Road Trip Pros and Cons

Is a Road Trip Right for You?

Road trips can take you to places you can't see by train or airplane.
••• Monument Valley is a popular road trip destination. oversnap / Getty Images

Should you buy a train ticket or slide behind the wheel of your car and drive to your destination? The answer to this question depends on many factors. Let's take a closer look at the pros and cons of road trips.

Reasons to Go on a Road Trip

You Are in Charge

You control your departure time, arrival time, itinerary and stops along the way. You don't have to pay attention to train schedules or airline routes as you plan your trip.

You Don't Have to Eat Airplane Food

That is, if any airlines still offer real food. Instead, you can stop at a restaurant, pack a picnic or swing through a drive-through. 

You Can Change Your Mind

If you don't like a particular place, you can just drive away, and you can linger at places you love.

You Can See the Real World

Taking a road trip allows you to get off the beaten path and see actual communities and natural wonders, not just a train track or superhighway. Meandering through the countryside is a great way to relax and find out what it's really like to live in a particular area.

You Can Pack Anything that Fits Into the Trunk of Your Car

You can use the back seat, too, unless a fellow traveler is sitting there. You don't have to pay extra to bring the items you need, either.

You Can Save Money

Even when you factor in wear and tear on your car, going on a road trip can be a frugal way to travel, especially if you're traveling with a group.

Taking four people somewhere by car is usually less expensive than buying four round-trip airplane or train tickets.

Reasons Road Trips Aren't For Everyone

Driving Takes Time

Driving is one of the slowest ways to travel between two points, especially between large cities with good rail and airline service.

If you are planning a city-to-city trip, you can save time by taking the train or flying to your destination.

You Have to Do All the Work

From route planning to navigation to spending hours behind the wheel, it's all up to you. Sometimes it's easier to let someone else do the planning.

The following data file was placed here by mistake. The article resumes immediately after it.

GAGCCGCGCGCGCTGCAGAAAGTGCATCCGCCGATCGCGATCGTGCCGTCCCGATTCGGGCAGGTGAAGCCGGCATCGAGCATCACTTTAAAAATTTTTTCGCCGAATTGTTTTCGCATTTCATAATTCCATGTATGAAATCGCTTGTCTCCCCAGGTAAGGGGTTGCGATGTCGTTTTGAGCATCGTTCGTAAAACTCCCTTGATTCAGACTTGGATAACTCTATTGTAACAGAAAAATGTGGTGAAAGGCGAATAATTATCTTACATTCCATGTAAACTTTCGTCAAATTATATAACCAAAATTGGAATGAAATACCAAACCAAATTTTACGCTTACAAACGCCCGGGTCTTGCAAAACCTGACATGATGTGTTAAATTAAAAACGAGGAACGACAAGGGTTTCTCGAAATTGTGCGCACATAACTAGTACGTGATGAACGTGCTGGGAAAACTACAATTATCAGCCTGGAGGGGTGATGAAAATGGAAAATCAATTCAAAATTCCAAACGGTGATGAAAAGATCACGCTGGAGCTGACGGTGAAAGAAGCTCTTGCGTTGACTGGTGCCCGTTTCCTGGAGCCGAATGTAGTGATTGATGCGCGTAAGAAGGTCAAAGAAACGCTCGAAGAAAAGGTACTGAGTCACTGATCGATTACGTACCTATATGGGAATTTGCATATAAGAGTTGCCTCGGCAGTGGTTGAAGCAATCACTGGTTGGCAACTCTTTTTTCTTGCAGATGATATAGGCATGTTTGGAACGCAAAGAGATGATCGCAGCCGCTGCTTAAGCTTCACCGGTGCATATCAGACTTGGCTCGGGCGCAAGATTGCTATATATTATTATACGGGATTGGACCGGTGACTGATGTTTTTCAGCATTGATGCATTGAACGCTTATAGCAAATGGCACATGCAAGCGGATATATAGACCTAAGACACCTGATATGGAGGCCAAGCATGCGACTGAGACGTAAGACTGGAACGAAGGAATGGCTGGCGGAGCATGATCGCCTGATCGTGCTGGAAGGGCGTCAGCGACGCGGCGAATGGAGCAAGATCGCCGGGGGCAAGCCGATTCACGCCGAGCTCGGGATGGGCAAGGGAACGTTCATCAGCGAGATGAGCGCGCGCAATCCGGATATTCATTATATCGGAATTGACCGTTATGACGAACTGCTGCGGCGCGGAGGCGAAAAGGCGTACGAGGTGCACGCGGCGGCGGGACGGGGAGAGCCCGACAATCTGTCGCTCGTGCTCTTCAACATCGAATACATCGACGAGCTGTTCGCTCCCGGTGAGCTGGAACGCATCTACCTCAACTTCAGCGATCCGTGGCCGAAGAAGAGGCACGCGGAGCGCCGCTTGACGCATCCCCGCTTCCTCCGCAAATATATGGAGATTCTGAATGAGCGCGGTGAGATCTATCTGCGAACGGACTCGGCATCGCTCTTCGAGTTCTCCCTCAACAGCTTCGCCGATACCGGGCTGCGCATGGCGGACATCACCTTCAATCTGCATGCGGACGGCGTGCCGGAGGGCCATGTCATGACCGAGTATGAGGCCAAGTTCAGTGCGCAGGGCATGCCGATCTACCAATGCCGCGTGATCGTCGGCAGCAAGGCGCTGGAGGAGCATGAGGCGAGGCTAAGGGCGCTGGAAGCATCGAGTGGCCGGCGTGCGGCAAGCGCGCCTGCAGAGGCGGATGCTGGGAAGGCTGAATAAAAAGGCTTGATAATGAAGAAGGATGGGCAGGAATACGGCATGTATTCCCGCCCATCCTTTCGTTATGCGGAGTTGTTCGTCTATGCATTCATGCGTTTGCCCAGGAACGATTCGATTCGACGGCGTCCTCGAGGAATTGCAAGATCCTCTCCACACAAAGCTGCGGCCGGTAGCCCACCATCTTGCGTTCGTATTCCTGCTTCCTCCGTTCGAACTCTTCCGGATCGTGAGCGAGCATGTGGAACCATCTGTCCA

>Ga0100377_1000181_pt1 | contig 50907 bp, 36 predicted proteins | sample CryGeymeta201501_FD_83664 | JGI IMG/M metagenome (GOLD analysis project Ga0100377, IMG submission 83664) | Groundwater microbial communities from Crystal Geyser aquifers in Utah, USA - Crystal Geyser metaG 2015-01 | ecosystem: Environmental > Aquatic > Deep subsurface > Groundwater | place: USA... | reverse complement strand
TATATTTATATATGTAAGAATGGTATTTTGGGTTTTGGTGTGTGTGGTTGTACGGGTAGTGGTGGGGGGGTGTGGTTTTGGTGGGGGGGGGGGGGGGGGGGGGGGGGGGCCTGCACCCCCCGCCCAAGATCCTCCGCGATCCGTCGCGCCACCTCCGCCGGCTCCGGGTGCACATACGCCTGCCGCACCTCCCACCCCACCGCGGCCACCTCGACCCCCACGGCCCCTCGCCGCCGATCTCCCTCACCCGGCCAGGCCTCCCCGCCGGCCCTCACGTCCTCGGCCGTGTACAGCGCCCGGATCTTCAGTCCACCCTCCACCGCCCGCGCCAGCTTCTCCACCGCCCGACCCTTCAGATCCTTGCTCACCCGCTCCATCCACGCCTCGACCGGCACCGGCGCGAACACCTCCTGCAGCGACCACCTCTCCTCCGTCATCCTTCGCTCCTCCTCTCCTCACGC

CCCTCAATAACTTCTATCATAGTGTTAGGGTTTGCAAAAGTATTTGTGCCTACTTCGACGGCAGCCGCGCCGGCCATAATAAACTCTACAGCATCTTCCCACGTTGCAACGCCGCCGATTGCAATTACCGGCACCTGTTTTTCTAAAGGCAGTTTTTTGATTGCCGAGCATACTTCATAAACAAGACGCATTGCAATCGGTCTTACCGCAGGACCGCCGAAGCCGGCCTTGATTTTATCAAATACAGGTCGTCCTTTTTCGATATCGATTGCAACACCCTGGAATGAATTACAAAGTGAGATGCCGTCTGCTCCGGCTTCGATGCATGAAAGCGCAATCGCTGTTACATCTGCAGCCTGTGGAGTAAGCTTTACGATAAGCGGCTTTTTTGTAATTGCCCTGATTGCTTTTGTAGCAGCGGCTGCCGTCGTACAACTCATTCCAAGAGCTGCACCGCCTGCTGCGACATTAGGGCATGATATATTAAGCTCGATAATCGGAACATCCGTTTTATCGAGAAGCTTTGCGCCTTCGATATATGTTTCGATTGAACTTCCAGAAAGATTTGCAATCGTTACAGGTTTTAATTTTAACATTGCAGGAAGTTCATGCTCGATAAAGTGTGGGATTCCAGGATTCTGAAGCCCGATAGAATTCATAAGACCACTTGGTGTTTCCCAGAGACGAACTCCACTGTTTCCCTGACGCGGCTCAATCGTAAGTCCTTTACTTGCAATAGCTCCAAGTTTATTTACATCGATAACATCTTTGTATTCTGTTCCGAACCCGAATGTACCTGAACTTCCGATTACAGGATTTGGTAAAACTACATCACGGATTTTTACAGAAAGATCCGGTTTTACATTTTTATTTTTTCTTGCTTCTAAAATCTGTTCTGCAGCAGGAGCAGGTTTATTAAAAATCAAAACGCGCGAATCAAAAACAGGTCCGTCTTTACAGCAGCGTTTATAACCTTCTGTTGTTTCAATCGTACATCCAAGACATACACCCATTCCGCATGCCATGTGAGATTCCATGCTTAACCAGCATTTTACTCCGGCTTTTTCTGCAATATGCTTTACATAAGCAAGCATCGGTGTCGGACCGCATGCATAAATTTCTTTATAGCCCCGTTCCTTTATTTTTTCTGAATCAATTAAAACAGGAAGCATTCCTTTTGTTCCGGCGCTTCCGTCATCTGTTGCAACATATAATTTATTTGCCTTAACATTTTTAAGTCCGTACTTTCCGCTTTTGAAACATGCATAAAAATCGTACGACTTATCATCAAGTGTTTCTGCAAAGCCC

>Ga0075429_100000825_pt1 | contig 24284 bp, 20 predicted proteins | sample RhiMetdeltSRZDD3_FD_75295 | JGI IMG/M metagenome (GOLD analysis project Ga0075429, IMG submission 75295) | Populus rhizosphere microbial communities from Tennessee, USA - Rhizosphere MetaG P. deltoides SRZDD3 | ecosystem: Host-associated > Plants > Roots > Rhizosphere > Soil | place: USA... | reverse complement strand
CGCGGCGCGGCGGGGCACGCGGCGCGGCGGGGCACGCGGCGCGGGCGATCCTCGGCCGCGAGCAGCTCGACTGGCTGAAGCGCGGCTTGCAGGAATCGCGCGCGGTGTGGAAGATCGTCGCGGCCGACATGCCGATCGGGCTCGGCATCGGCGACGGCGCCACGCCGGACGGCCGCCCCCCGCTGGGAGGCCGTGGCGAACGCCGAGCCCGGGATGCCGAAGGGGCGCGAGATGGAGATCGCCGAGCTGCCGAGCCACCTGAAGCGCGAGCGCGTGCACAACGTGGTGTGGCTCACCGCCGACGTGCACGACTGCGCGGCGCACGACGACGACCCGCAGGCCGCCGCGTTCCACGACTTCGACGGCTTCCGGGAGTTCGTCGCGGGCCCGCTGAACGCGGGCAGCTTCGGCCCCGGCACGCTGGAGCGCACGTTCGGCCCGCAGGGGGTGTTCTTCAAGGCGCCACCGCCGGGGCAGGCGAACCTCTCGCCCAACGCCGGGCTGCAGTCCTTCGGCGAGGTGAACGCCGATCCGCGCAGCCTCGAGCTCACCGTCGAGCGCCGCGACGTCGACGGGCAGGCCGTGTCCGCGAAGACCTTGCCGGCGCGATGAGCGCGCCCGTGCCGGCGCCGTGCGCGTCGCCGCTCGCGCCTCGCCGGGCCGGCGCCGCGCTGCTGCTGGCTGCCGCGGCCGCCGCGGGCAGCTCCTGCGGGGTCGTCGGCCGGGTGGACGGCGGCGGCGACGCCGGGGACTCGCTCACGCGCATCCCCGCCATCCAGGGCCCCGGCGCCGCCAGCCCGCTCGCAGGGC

You Have to Park the Car

In some cities, finding parking can be difficult. High city parking rates are not fun to deal with, either.

Traveling by Car Can Be Expensive

For solo travelers in particular, taking a road trip might not save you money, especially when you factor in gas, tolls, parking, meals and lodging along the way.

Bad Weather Can Affect Your Trip - or End It

Getting stranded in a snowstorm is not a fun way to spend your vacation. Neither is coping with flood-related road closures or watching a tornado form just a few miles in front of your car.

Wear and Tear on Your Car Costs You Money

Even worse, you might break down while on the road, far away from your reliable mechanic. If you drive an older car, you might want to rent a car for your road trip, which is a more expensive option.

Making Your Road Trip Decision

It's always a good idea to break out your trusty calculator and add up your travel costs before you decide how to get to your destination.

Traveling by car isn't necessarily the cheapest way to go.

You may decide that time is more important than money, in which case flying might be your best option. Taking the train might be a better choice for city-to-city travel.

However, if you really want to get to know a particular place, driving is probably your best bet, even if it takes longer and costs you more. You may need to transport camping gear or sports equipment, which is easier to do by car than by bus or train.

The Bottom Line

Carefully consider your needs, wants and transportation options before making your final choice.